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ralph robert moore
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Copyright © 2001 by Ralph Robert Moore. All rights reserved.
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that smell of timelessness
june 3, 2001
Mary and I have been on vacation this week.
I love being on vacation.
I love being able to step outside the rush of the world, and roll lazily over in a warm bed, the sun in the windows, drifting back to sleep thinking about imaginary cities and bubbling water. I love being able to stay up as late as I want at night, typing for hours, crushing cigarette pack after cigarette pack, going to bed without dinner. I love Mary and me working out in our hot garden in the middle of a work day, not caring how exhausted we get because we don't have to raise ourselves out of bed the next day until we feel like it. I love the luxury of preparing a meal that takes hours, and all sorts of scavenger list ingredients, rather than stabbing a frozen meal before popping it in the microwave. I love the smell of timelessness that wafts around a vacation.
I love it that for a week, or however long, it feels like the world has ended, and only Mary and I survived.
Vacations are also a good time to do all the things you enjoy doing. Mary's been working on a new section of her webpage series Cats in the White House, and I've been creating my first Flash movie, the introductory page on SENTENCE from which people will be able to select my Flash movies.
I've also been reading. Coincidental with the impending arrival of our vacation, one of the seemingly endless e-mails I get dunned with from Amazon contained notice of a book I was actually interested in buying (I like Amazon. We order from it a lot, books, CDs, software and hardware, but once they get your name, expect to showered for the rest of your life with e-mails from them alerting you to other items their profiling software has decided you'd enjoy. These e-mails to me include automatic insertions of my name, Ralph Robert Moore, in the text, the sort of computer-generated personalization junk mail initiated years ago. Mary and I have always used post office boxes for our snail mail correspondence. Since we get a lot of flower catalogs, it's not unusual for us to receive a flyer in our box that informs us their tulip selection "is ideal for planting at Post Office Box 859." Most of these so-called personalized e-mails from Amazon start by listing a book by an author whose work I've ordered from Amazon in the past (it's almost always Burroughs' The Place of Dead Roads, which I already have, and in fact obtained from Amazon), after which the list deteriorates into bizarre offerings I have no interest in whatsoever, such the Disney video of "Disney's The Kid", which I saw and liked, but don't want to own).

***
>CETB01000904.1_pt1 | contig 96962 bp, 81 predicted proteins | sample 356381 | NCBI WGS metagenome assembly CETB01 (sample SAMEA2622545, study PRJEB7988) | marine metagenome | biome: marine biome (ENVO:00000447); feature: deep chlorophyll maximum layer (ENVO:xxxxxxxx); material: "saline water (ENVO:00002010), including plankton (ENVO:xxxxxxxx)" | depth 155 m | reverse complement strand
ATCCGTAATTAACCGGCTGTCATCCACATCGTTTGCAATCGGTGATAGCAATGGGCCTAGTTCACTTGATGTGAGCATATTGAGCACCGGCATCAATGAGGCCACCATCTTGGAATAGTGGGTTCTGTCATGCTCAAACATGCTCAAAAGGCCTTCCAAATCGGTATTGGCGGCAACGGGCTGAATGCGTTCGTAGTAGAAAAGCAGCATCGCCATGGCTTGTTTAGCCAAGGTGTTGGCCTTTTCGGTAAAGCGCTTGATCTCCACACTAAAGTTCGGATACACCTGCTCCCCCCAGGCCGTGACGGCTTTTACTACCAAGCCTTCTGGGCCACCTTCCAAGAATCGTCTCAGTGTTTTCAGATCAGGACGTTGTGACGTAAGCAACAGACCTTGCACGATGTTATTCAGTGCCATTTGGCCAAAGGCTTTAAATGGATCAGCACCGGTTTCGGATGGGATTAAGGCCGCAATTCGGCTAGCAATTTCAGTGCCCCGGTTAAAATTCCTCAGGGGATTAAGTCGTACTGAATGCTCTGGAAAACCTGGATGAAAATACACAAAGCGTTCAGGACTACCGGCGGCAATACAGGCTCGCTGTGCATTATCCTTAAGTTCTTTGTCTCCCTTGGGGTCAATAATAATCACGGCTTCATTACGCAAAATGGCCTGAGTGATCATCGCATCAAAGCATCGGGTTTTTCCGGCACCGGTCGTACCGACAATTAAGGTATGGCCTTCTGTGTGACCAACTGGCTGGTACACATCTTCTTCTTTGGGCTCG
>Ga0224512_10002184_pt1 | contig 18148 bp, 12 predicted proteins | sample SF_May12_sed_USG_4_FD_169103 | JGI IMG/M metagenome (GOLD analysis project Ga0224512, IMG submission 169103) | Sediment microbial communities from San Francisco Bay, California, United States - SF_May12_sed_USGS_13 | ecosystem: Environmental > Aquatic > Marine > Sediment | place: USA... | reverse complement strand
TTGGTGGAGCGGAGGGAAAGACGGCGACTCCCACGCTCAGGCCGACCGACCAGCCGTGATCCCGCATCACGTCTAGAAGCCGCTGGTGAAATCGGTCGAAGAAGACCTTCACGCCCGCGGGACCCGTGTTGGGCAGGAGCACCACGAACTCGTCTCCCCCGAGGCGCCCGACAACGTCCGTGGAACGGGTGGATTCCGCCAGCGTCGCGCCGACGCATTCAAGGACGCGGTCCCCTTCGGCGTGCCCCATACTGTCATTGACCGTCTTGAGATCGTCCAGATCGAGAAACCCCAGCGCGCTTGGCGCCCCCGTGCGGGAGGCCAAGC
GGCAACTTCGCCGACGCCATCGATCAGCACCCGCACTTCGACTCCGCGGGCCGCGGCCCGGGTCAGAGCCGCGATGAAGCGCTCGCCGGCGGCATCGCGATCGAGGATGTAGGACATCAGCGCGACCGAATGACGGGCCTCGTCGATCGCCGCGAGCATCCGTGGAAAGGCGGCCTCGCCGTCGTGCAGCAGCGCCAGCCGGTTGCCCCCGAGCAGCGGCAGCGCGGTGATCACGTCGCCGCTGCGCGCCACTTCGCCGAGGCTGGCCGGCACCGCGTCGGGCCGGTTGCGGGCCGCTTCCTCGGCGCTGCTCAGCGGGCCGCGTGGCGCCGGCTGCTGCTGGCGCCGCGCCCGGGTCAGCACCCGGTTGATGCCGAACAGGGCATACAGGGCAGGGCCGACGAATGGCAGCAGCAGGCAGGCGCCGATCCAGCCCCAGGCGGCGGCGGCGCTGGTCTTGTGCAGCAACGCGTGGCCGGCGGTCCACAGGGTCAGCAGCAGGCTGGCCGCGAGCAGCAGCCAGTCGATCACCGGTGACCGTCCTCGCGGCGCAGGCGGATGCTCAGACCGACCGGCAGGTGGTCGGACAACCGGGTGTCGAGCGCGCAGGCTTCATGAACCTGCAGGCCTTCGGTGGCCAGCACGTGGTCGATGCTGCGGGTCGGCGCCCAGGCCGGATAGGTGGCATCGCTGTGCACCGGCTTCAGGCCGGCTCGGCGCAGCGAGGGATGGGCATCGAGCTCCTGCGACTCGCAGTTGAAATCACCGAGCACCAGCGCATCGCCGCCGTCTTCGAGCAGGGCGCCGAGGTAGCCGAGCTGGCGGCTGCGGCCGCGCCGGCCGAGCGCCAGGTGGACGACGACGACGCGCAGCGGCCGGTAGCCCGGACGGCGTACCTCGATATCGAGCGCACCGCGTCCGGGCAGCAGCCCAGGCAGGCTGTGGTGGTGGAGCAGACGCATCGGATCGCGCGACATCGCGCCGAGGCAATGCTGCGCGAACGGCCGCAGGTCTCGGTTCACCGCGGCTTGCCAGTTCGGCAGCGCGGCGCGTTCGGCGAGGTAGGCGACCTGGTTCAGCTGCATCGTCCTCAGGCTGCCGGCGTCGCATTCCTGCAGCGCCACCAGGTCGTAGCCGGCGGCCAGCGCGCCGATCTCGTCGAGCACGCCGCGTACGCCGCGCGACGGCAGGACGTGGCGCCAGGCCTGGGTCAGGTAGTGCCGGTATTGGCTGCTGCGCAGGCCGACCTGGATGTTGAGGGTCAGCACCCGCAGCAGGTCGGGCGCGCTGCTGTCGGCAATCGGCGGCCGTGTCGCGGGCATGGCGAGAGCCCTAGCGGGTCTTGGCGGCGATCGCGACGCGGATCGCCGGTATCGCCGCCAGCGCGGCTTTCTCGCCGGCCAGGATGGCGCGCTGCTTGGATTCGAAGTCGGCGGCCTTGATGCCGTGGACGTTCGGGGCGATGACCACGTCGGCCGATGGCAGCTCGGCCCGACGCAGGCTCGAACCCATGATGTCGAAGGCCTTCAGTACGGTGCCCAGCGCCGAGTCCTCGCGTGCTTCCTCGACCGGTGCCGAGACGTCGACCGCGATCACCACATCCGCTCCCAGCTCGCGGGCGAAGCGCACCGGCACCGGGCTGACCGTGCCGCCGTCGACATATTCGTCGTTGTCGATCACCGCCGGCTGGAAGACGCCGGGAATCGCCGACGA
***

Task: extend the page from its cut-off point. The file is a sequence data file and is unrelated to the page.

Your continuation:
Anyway, the book Amazon's software thought I couldn't live without this mailing was Dear Bunny, Dear Volodya, and for once, the software was right.
For those of you who might think that title odd, "Bunny" was the nickname used by Edmund Wilson, the American critic, and "Volodya" was the name Wilson used to refer to Vladimir Nabokov, the author of Lolita, Pale Fire, Speak Memory, and a large number of other brilliantly-written novels and non-fictions.
Both men were close friends, until Nabokov published his four-volume translation and annotation of Pushkin's Eugene Onegin, after which a very public literary feud developed, an event as exciting and welcome in the book world as an early evening lightening storm in the dullness of Summer.
The book is a compilation of their letters to each other over the decades before, during and after that storm.
The letters first came out in 1979, when it was then called The Nabokov-Wilson Letters, and in fact I have a first edition, I've just pulled it down from my shelves to look at it, which I ordered from a bookstore in Santa Barbara where I was then living, and picked up on one of my first dates with Mary, way back then.
Since I was ordering the Nabokov book, I decided to scoot around the Amazon site for a while to see if there was anything else I wanted.
I ended up adding two additional books to my "shopping cart": Lovecraft Remembered, edited by Peter Cannon, published by Arkham House, which puts in one volume most of the remembrances of Lovecraft written over the decades by those who met him or corresponded with him, and The Pocket Essential Philip K. Dick, a slim paperback written by Andrew M. Butler, published by Pocket Essentials, which summarizes and critiques each of Dick's novels and several of his better short stories, as well as providing additional information on each.
All three writers are among my favorites. We need only add William S. Burroughs, Donald Barthelme, Alain Robbe-Grillet and Julio Cortazar to make the party complete.
All three writers, to some extent, were on permanent vacation most of their lives.
Nabokov did odd jobs while he still lived in Europe before World War Two, giving tennis lessons and tutoring, and once he moved to America taught for several years, but for most of his life, he was unemployed. He bragged in his later years that he was kept by a little girl named Lolita, and indeed the success of that novel gave him his financial freedom.
Philip K. Dick worked in a record store during his youth, but then spent the rest of his life living from royalty check to royalty check, and none of those checks were very large.
Lovecraft probably worked at a regular job less than 30 days in his life. He had a brief stint as a ticket-taker at a movie house in his home town of Providence, Rhode Island, and, as memory serves, I think showed up to stuff envelopes a few times while he was living in New York City, but outside of that, he was unemployed his entire life.
I envy all three of them their talent.
But even more so, I envy all three of them their permanent vacations.